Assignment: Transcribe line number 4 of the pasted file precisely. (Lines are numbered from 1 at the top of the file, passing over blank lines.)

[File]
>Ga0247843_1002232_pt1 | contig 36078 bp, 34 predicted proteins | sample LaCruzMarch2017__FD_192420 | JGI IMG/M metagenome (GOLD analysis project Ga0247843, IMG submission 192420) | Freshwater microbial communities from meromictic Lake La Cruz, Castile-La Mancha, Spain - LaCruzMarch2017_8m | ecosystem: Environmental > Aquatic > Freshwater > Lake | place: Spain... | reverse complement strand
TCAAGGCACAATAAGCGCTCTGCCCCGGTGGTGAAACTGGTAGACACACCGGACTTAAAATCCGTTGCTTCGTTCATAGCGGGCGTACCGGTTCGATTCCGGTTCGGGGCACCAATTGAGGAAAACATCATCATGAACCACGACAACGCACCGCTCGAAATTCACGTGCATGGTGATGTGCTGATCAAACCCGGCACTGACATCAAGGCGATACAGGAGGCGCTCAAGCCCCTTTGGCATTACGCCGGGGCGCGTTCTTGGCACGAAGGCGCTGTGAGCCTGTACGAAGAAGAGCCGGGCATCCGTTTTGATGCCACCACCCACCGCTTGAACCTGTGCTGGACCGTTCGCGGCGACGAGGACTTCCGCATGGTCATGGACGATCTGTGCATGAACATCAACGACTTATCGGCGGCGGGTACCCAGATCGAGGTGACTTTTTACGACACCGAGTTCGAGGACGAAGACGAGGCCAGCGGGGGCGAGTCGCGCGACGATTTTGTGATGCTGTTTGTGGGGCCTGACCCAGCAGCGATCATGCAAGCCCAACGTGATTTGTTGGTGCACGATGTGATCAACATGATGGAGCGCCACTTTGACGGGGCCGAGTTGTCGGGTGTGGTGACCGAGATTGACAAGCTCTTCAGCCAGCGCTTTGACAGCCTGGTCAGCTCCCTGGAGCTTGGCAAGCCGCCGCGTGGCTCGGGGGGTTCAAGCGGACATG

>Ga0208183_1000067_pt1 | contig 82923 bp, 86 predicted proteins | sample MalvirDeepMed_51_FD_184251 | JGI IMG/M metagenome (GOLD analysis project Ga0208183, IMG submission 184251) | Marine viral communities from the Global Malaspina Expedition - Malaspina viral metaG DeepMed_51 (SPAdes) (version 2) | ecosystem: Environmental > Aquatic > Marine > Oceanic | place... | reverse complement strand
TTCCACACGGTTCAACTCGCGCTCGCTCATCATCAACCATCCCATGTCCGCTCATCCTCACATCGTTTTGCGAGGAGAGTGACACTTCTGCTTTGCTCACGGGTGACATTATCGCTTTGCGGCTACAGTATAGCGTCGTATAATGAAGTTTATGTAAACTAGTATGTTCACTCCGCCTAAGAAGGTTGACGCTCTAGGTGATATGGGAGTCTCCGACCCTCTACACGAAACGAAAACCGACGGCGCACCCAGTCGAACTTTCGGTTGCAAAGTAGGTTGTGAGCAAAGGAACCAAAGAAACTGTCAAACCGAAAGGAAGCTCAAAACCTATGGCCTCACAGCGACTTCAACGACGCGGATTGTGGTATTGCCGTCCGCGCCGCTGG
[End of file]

TTCCACACGGTTCAACTCGCGCTCGCTCATCATCAACCATCCCATGTCCGCTCATCCTCACATCGTTTTGCGAGGAGAGTGACACTTCTGCTTTGCTCACGGGTGACATTATCGCTTTGCGGCTACAGTATAGCGTCGTATAATGAAGTTTATGTAAACTAGTATGTTCACTCCGCCTAAGAAGGTTGACGCTCTAGGTGATATGGGAGTCTCCGACCCTCTACACGAAACGAAAACCGACGGCGCACCCAGTCGAACTTTCGGTTGCAAAGTAGGTTGTGAGCAAAGGAACCAAAGAAACTGTCAAACCGAAAGGAAGCTCAAAACCTATGGCCTCACAGCGACTTCAACGACGCGGATTGTGGTATTGCCGTCCGCGCCGCTGG